PhD Scholarship: Seagrass Restoration: Development of methods for the recovery of intertidal seagrass meadows

Seagrass Restoration: Development of methods for the recovery of intertidal seagrass meadows

Overview: As key ecosystem engineers, seagrasses provide a range of important ecosystem services including nutrient cycling, carbon sequestration, coastal protection, and providing a structurally complex habitat to a variety of vertebrate and invertebrate species. Given these important roles, there has been increasing concern about the rapid declines seagrass populations are now experiencing globally.

In Western Port (South Eastern Australia), seagrass represents a major marine habitat, however, there has been significant loss of meadows over the last 40-50 years. Efforts to improve water quality and sediment loads in the 1990s and 2000s has seen improvements in the overall condition and extent of seagrass meadows in some parts of the bay, however, natural recovery has been slow and some areas have shown no sign of recovery despite improved water quality. Potential reasons for the lack of recovery in these areas may be the absence of seed banks or propagule supply, or that the local environmental conditions are no longer suitable (e.g. there may have been a change in sedimentary conditions). Rehabilitation and restoration of seagrass through seeds and/or transplant units, provides a mechanism to facilitate reestablishment in areas where natural recovery has not occurred and assist more rapid recovery in areas where natural recovery is occurring slowly.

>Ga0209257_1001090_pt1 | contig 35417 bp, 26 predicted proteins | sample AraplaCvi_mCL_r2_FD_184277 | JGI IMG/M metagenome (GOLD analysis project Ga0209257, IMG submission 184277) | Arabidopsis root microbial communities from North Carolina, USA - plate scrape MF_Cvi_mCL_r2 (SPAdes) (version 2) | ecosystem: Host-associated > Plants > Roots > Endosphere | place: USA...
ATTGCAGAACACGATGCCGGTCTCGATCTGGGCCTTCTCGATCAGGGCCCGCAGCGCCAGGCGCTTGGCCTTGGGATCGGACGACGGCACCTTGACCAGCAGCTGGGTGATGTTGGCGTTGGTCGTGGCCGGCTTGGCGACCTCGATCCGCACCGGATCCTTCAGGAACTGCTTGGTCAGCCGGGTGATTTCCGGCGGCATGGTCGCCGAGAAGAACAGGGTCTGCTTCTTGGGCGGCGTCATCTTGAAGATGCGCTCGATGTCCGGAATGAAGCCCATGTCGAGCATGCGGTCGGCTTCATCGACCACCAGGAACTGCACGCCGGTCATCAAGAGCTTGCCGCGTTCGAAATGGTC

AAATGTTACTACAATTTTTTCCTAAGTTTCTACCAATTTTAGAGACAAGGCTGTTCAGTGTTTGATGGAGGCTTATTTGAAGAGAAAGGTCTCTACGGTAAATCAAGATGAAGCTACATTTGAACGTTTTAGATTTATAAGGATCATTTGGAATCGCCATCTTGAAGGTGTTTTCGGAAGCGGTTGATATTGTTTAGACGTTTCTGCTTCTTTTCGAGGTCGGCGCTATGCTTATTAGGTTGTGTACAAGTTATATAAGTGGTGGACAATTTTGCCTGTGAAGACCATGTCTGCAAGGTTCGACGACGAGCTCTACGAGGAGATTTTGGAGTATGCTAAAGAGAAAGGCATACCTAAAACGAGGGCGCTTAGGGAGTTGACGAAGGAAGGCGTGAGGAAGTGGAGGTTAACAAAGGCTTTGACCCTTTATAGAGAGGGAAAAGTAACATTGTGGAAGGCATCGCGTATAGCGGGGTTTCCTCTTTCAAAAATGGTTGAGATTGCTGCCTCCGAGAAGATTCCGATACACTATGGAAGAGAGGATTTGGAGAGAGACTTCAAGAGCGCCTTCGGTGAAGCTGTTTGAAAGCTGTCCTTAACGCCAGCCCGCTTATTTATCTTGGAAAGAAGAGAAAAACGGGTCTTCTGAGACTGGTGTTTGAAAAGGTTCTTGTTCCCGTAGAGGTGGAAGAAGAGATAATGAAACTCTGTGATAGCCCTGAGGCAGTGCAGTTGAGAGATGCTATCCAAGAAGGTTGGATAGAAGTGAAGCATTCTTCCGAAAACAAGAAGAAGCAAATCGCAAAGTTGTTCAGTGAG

Proposed research project: This project will develop restoration and recovery methodology for intertidal seagrass meadows in Western Port. The program will use a combination of field based trials and mesocosm experiments based at the Queenscliff marine research station to develop the appropriate methodologies needed for seagrass habitat restoration in Western Port.

The candidate should have a strong academic background in ecological theory, GIS and experience in field ecology. They will need to demonstrate strong writing and quantitative analysis skills and be highly self-motivated. The project is funded for three years; the successful student will be competitive for, and encouraged to apply for, additional internal and external funding sources.

Interested applicants are asked to complete and send the HDR expression of interest form to Craig Sherman (craig.sherman@deakin.edu.au) by 15 April. Successful candidates will then be invited to proceed with a formal application.

Please click here to access the expression of interest form.